Within handle portion 121, various electrical components are maintained that produce therapeutic ion micro-currents. The power source 102 (ie, the battery) is positioned within the housing with the first pole (eg, positive electrode) of the power source 102 electrically coupled to the second electrode 108. The opposite pole (eg, the negative pole) of the power source 102 is electrically associated with the first electrode 106 of the oral care tool 126 via the controller circuit 104. The pole associated with the first and second electrodes 106, 108 may be reversed depending on the particular application.

The controller circuit 104 may be mounted on a printed circuit board or other structure in the handle portion 121. As shown in FIG. 2, the controller circuit 104 may include a pulse generating circuit 123 and a pulse driving circuit 124. Although pulse generating circuit 123 and pulse driving circuit 124 are illustrated as two physically separate circuits, it should be understood that the two circuits may be implemented as a single circuit (or integrated circuit) in some embodiments. . The pulse generating circuit 123 may generate a waveform required to be applied to a user, and the pulse driving circuit 124 may amplify the waveform to have a current value appropriate for a particular iontophoretic application. Exemplary waveforms are shown in FIG. 5.

The electrical (ion) circuit includes the negative electrode of the power source 102 and the controller circuit 104, the controller circuit 104 and the first electrode 106 (shown in dotted line 125a), the positive electrode and the second electrode of the power source 102 ( 108) (indicated by dashed line 125b) and a conductive path between the hand and the user's mouth (shown in dashed line 131). The circuit is formed when the user grips the second electrode 108 of the oral care device 120 and places the brush head portion 129 and the first electrode 106 in his or her mouth. The circuit opens when the user removes the brush head portion 129 and the first electrode 106 from his or her mouth. More generally, a circuit is formed when a user grips the second electrode 108 of the oral care device 100 and applies the first electrode 106 of the oral care device 100 to his or her mouth.

In some embodiments, oral care device 100 may also include a wireless communication module 140 for transmitting data to and from oral care device 100. The wireless communication module 140 may be configured to wirelessly communicate with external components such as a mobile device, a computer, an external user interface (see FIG. 7), and the like. The data may include but is not limited to dental diagnostic information, brushing force, brushing duration and chemical active agent delivery.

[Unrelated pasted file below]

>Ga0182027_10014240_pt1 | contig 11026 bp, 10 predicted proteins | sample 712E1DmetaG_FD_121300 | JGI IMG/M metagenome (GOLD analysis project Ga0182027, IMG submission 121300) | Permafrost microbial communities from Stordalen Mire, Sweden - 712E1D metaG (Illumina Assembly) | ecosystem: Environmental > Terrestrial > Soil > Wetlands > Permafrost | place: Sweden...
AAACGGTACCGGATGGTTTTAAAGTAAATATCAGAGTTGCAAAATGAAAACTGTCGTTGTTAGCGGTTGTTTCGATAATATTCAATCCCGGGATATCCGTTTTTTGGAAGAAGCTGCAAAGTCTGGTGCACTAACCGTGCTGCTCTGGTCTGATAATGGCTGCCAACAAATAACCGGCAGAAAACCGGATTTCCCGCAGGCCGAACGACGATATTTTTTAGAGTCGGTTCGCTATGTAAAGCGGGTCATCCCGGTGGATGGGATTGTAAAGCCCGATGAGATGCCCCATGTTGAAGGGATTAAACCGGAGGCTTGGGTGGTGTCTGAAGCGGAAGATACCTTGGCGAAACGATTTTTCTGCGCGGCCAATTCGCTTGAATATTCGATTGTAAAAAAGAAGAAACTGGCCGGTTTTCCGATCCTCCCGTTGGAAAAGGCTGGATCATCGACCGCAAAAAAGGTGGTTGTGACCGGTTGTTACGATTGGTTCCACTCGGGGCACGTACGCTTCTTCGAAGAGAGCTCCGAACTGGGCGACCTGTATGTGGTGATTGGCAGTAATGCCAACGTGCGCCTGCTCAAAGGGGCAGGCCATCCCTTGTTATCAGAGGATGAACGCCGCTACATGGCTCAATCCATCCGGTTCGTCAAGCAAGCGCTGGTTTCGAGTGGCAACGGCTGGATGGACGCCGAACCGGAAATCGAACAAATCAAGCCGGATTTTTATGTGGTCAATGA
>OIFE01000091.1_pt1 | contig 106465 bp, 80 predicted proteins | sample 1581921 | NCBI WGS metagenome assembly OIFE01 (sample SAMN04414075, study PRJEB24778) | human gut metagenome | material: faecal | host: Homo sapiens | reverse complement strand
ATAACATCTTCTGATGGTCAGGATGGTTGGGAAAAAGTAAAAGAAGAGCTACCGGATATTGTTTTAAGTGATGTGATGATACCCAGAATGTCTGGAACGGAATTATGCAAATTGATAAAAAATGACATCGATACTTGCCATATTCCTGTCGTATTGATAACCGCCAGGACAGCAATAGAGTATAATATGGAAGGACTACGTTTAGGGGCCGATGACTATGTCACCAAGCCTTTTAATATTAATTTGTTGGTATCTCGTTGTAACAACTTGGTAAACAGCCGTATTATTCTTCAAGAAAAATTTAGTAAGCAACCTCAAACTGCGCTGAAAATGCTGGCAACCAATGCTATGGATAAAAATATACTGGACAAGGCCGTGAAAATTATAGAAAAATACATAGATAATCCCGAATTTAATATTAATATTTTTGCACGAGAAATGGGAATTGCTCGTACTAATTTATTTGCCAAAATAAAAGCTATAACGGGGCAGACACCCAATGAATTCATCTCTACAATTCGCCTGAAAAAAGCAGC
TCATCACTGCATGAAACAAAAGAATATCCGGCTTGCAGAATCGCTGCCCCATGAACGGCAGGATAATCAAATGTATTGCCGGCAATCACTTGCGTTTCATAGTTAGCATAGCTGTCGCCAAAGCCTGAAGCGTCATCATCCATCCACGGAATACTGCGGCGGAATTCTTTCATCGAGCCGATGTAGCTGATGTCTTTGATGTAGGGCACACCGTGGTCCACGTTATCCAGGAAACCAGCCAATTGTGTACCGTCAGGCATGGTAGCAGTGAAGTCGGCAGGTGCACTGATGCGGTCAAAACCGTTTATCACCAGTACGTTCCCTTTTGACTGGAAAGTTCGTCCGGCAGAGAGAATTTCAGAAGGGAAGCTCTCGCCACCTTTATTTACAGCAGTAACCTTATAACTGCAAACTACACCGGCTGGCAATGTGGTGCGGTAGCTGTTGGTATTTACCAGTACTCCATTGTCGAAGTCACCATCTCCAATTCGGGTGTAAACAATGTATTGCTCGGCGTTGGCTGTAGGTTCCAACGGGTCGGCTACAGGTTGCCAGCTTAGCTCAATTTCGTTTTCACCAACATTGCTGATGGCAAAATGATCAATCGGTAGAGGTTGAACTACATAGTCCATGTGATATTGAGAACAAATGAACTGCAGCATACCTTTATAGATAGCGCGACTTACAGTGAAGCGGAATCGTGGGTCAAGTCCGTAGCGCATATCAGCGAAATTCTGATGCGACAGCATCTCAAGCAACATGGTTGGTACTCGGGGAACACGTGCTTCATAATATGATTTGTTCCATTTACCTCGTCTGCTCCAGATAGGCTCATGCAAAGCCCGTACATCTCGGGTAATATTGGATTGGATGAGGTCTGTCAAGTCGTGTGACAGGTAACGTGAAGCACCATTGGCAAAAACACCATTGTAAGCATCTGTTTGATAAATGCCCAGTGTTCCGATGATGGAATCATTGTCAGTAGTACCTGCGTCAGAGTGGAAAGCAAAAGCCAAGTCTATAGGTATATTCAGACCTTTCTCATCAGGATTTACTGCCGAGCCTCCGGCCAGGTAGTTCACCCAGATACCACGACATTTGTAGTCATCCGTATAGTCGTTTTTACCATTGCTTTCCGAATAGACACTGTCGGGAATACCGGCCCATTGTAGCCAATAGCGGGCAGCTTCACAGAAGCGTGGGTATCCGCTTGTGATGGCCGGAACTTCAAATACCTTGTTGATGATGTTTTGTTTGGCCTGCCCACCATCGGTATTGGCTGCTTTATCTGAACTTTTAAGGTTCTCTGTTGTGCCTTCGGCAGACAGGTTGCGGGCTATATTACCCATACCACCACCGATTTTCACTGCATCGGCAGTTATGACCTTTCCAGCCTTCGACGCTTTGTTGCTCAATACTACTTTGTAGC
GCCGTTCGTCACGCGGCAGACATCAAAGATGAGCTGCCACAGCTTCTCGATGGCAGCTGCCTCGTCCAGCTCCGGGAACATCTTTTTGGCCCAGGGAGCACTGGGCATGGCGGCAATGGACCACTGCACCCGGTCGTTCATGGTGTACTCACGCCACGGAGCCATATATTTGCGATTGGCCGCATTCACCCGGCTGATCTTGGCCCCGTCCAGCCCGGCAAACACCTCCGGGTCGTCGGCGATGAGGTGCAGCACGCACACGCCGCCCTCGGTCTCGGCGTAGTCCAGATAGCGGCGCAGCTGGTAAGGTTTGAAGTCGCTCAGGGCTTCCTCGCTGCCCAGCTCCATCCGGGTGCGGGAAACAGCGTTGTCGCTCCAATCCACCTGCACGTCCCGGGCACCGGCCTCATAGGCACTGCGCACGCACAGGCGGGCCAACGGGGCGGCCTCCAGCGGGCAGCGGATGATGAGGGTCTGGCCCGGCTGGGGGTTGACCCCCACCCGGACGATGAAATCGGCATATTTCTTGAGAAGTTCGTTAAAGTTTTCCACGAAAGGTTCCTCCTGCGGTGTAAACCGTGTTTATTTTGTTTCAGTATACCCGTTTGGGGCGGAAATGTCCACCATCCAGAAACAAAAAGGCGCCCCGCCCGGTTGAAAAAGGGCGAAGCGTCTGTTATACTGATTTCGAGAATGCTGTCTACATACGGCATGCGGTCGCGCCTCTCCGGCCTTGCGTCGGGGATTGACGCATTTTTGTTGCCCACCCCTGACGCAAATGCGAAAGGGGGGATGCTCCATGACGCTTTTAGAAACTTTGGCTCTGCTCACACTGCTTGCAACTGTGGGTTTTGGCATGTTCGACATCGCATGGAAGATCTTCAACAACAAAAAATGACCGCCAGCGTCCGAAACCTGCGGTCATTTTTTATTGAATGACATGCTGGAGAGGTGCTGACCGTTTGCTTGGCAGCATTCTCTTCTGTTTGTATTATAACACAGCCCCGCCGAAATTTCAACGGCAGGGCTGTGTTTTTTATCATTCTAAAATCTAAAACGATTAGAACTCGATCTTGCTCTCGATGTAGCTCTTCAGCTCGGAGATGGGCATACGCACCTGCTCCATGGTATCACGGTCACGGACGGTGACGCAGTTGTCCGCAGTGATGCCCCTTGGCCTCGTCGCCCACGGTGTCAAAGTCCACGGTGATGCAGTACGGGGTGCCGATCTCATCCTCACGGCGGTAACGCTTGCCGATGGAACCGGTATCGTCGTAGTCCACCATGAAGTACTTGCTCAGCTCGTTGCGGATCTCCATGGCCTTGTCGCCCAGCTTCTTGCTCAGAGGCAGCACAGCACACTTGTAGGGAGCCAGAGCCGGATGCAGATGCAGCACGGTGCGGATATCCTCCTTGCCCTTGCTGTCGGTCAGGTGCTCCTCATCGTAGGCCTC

Referring now to FIG. 3, there is shown a schematic diagram of a controller circuit 104 and a power supply 102 according to one embodiment. It is to be understood that other circuits or variations may be used for the circuits illustrated in FIG. 3, and embodiments are not limited to the schematic of FIG. 3. The power source 102 of the illustrated embodiment includes a battery 101 and a voltage regulator 103. In another embodiment, no voltage regulator is provided. The voltage regulator 103 receives the voltage of the battery 101 and is ground reference potential 109, a power rail potential 105 (V +) (eg, +30 V) that is positive relative to the ground reference potential. And a negative power rail 107 (V−) (eg −30 V) for ground reference potential. It should be understood that other voltage potentials may be used. Positive power rail potential 105 and negative power rail potential 107 are provided for applying an anodic polarity or cathodic polarity. The voltage provided by the voltage regulator 103 may vary depending on the particular application.

The controller circuit 104 generally includes a pulse generating circuit 123 and a pulse driving circuit 124. The controller circuit 104 may be any circuit capable of generating a desired ion current waveform (eg, the waveform illustrated in FIG. 5) at a particular frequency, duty cycle, current level, and the like. It should be understood that one or more of the components of the controller circuit 104 may be provided within one or more integrated circuits (eg, application-specific integrated circuits).